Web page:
TOKYO (TR) – With the state of emergency resulting in fewer pedestrians in the capital’s shopping districts, there has been an increase in incidents of graffiti.
The trendy Harajuku area of Shibuya Ward is no exception. A stroll through Takeshita-dori reveals big, bulbous lettering of a variety of colors, painted on the shutters of one shop after another.
Yasuhiro Tsuchida, of the Harajuku Takeshita Street Shop Association, wants the vandalism to stop. “The longer the shutters are down, the more noticeable the graffiti becomes,” he said. “Some [vandals] return to spray again.”
Such incidents have been a problem in Shibuya for years. But the pandemic has forced the hand of the ward, which will be fighting back with an “anti-graffiti” task force, reports Fuji News Network (May 12).
Armed with spray cans
According to Tokyo Metropolitan Police, there were 639 reported cases of property damage due to graffiti in 2020. Of those cases, 64 perpetrators were arrested.
In Shibuya Ward, there is an average of 120 such incidents reported to police each year. But state of emergency measures have caused a drop in pedestrian traffic, resulting in more vandals, armed with spray cans, roaming at night.
The ward hopes the Graffiti Countermeasure Project will combat the trend. Planned for three years, the project has an annual budget is 110 million yen.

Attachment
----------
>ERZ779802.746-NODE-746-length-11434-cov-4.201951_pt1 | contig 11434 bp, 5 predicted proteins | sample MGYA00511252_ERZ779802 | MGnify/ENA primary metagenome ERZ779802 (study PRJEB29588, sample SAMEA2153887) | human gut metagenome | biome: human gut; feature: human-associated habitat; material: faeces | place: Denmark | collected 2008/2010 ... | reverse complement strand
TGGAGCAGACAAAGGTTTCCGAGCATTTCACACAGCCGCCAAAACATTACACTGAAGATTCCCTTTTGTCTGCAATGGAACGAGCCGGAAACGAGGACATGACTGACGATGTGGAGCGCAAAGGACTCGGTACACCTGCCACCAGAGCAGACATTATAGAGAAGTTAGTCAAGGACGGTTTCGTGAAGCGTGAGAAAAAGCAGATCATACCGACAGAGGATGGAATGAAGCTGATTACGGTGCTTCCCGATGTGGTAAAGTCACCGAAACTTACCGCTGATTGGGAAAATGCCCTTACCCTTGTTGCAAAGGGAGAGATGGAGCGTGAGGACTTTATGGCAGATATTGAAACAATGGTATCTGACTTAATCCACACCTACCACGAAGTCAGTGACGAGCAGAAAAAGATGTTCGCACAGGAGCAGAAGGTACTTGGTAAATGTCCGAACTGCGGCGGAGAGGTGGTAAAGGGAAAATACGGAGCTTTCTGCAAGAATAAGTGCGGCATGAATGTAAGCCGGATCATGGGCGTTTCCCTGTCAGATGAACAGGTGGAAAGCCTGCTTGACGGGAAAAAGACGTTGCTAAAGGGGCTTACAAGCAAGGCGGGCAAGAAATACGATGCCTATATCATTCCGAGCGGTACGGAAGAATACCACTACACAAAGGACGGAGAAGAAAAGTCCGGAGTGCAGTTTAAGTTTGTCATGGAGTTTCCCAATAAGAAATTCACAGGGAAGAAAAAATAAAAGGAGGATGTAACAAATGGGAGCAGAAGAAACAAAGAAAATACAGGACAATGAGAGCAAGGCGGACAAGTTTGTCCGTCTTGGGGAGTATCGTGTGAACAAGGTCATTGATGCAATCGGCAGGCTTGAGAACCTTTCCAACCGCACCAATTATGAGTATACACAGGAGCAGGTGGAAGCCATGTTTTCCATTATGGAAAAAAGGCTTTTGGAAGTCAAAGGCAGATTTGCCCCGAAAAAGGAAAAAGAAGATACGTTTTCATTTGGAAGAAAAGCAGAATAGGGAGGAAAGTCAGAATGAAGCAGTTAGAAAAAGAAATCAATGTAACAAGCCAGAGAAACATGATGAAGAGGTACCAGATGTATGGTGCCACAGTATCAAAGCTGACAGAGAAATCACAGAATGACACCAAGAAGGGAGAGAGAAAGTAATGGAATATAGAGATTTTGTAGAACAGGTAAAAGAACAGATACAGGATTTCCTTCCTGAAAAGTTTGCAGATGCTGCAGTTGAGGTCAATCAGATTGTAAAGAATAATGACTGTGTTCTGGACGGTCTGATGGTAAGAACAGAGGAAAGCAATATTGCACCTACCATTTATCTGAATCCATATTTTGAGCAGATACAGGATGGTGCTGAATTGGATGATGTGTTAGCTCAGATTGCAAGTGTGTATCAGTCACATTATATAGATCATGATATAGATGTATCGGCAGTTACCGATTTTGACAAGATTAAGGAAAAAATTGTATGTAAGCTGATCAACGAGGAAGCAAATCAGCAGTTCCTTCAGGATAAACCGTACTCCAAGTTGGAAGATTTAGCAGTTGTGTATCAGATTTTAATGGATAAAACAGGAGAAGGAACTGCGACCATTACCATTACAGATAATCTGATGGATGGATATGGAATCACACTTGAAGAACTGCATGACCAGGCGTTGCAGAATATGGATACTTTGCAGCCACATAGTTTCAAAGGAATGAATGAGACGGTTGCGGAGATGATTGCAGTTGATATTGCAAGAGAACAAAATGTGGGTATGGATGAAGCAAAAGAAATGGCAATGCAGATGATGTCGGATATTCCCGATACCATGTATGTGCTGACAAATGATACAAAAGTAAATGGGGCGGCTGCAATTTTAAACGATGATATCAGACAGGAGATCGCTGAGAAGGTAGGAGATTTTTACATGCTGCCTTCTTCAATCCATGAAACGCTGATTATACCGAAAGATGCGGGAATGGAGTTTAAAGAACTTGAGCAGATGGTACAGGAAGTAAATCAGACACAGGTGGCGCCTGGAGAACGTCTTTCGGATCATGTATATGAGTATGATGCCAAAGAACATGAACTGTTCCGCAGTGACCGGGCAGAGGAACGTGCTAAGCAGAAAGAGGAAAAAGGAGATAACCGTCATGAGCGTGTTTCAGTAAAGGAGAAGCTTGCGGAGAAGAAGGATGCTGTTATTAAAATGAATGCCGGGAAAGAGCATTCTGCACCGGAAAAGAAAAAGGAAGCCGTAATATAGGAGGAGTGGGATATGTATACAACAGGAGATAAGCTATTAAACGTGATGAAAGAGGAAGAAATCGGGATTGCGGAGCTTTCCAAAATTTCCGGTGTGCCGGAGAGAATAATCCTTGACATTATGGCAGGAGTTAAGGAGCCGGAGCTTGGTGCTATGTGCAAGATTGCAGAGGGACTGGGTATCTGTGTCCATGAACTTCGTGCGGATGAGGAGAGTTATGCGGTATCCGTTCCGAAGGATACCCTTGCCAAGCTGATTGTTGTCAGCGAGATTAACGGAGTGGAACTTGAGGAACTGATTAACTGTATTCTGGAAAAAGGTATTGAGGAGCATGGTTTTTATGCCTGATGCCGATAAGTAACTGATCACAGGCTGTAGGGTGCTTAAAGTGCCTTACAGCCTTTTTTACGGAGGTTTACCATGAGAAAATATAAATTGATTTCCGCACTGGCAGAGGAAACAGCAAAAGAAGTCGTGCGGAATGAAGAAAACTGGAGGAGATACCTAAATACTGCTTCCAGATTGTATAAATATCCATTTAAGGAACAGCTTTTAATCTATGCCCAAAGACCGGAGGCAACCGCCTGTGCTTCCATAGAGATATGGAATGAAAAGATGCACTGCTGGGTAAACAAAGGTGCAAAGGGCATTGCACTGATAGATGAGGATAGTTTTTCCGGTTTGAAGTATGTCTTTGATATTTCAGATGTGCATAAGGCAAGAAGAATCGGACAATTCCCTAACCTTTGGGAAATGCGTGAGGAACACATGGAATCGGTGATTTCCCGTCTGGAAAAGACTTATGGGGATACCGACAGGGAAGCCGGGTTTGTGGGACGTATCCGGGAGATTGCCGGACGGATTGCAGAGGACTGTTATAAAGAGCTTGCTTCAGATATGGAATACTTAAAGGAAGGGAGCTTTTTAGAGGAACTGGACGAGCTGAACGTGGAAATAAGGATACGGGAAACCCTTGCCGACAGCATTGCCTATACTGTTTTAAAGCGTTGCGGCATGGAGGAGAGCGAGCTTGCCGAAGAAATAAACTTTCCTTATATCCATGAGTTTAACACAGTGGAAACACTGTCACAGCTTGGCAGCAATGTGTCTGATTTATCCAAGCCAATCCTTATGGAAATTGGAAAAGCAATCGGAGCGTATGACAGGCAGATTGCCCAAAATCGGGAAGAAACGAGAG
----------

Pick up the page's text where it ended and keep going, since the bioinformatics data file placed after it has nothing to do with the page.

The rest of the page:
Through the project, launched on Monday, citizens can submit requests. To get things rolling, about 10 workers scrubbed graffiti from the walls of a kindergarten near Takeshita-dori that same day.
Kazuhisa Morita, the manager of the environmental improvement division of the ward, believes in swift action. “Erase as soon as it is written,” he demands. “I want to erase the state of mind — everything.”
“Safety and security”
In addition to spoiling the cityscape, graffiti, if left unattended, can result in safety concerns and lead to other crimes, the ward believes.
The damage can also be financially significant. The approximate cost to clean one shutter is about 50,000 yen.
“There are some people who say,’Shibuya is a place where it is fine to spray graffiti,’ and I feel that the number of such people is increasing,” says Morita. “By removing graffiti, a sense of safety and security can be achieved.”
“Broken windows theory”
The problem is a nationwide issue. Thus far, 13 municipalities, including Yokohama City in Kanagawa Prefecture, have created ordinances that ban graffiti.
For Tokyo, Toshima Ward was the first to target such vandals. In 2020, it established an ordinance that imposes a fine of 100,000 yen for violators.
When asked which approach is better — erasure of graffiti or imposition of a fine — lawyer Hiroko Sumita said both are important.
“There is the broken windows theory, which means that even one small crime can lead to more and more [crimes],” Sumita says. “So I strongly agree with erasing [the graffiti]. As well, if security camera footage can result in an arrest, I think recouping the cleanup cost [is appropriate].”